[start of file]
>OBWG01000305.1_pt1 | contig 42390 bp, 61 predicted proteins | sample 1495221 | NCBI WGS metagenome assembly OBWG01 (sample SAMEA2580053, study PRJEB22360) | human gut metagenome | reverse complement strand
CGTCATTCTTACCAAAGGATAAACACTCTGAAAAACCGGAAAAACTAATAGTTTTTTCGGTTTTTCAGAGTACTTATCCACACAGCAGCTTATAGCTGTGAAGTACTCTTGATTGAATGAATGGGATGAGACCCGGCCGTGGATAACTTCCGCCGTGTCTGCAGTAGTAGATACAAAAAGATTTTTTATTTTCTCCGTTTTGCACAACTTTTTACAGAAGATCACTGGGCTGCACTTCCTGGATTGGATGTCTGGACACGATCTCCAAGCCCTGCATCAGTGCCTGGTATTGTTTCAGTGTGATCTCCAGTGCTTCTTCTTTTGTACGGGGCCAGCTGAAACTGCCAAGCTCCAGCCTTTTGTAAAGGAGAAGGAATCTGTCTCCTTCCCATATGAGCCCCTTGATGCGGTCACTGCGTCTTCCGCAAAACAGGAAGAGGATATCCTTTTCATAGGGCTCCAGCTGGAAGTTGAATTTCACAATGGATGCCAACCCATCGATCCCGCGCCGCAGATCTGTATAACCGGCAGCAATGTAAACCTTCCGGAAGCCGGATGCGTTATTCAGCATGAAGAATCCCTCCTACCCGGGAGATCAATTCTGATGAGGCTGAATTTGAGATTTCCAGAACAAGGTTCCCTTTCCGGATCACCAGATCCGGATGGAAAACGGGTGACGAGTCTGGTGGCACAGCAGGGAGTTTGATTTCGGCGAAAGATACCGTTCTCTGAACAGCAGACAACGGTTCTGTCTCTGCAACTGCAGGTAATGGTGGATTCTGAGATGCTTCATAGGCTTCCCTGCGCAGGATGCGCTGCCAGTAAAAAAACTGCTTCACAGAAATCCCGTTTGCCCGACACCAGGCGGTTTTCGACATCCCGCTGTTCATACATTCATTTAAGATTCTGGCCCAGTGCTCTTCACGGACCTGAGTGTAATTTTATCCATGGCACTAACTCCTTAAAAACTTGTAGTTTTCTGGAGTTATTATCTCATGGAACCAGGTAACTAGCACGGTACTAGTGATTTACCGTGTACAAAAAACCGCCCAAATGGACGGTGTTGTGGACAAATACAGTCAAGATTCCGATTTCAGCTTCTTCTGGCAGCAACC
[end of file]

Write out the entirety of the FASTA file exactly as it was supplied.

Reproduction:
>OBWG01000305.1_pt1 | contig 42390 bp, 61 predicted proteins | sample 1495221 | NCBI WGS metagenome assembly OBWG01 (sample SAMEA2580053, study PRJEB22360) | human gut metagenome | reverse complement strand
CGTCATTCTTACCAAAGGATAAACACTCTGAAAAACCGGAAAAACTAATAGTTTTTTCGGTTTTTCAGAGTACTTATCCACACAGCAGCTTATAGCTGTGAAGTACTCTTGATTGAATGAATGGGATGAGACCCGGCCGTGGATAACTTCCGCCGTGTCTGCAGTAGTAGATACAAAAAGATTTTTTATTTTCTCCGTTTTGCACAACTTTTTACAGAAGATCACTGGGCTGCACTTCCTGGATTGGATGTCTGGACACGATCTCCAAGCCCTGCATCAGTGCCTGGTATTGTTTCAGTGTGATCTCCAGTGCTTCTTCTTTTGTACGGGGCCAGCTGAAACTGCCAAGCTCCAGCCTTTTGTAAAGGAGAAGGAATCTGTCTCCTTCCCATATGAGCCCCTTGATGCGGTCACTGCGTCTTCCGCAAAACAGGAAGAGGATATCCTTTTCATAGGGCTCCAGCTGGAAGTTGAATTTCACAATGGATGCCAACCCATCGATCCCGCGCCGCAGATCTGTATAACCGGCAGCAATGTAAACCTTCCGGAAGCCGGATGCGTTATTCAGCATGAAGAATCCCTCCTACCCGGGAGATCAATTCTGATGAGGCTGAATTTGAGATTTCCAGAACAAGGTTCCCTTTCCGGATCACCAGATCCGGATGGAAAACGGGTGACGAGTCTGGTGGCACAGCAGGGAGTTTGATTTCGGCGAAAGATACCGTTCTCTGAACAGCAGACAACGGTTCTGTCTCTGCAACTGCAGGTAATGGTGGATTCTGAGATGCTTCATAGGCTTCCCTGCGCAGGATGCGCTGCCAGTAAAAAAACTGCTTCACAGAAATCCCGTTTGCCCGACACCAGGCGGTTTTCGACATCCCGCTGTTCATACATTCATTTAAGATTCTGGCCCAGTGCTCTTCACGGACCTGAGTGTAATTTTATCCATGGCACTAACTCCTTAAAAACTTGTAGTTTTCTGGAGTTATTATCTCATGGAACCAGGTAACTAGCACGGTACTAGTGATTTACCGTGTACAAAAAACCGCCCAAATGGACGGTGTTGTGGACAAATACAGTCAAGATTCCGATTTCAGCTTCTTCTGGCAGCAACC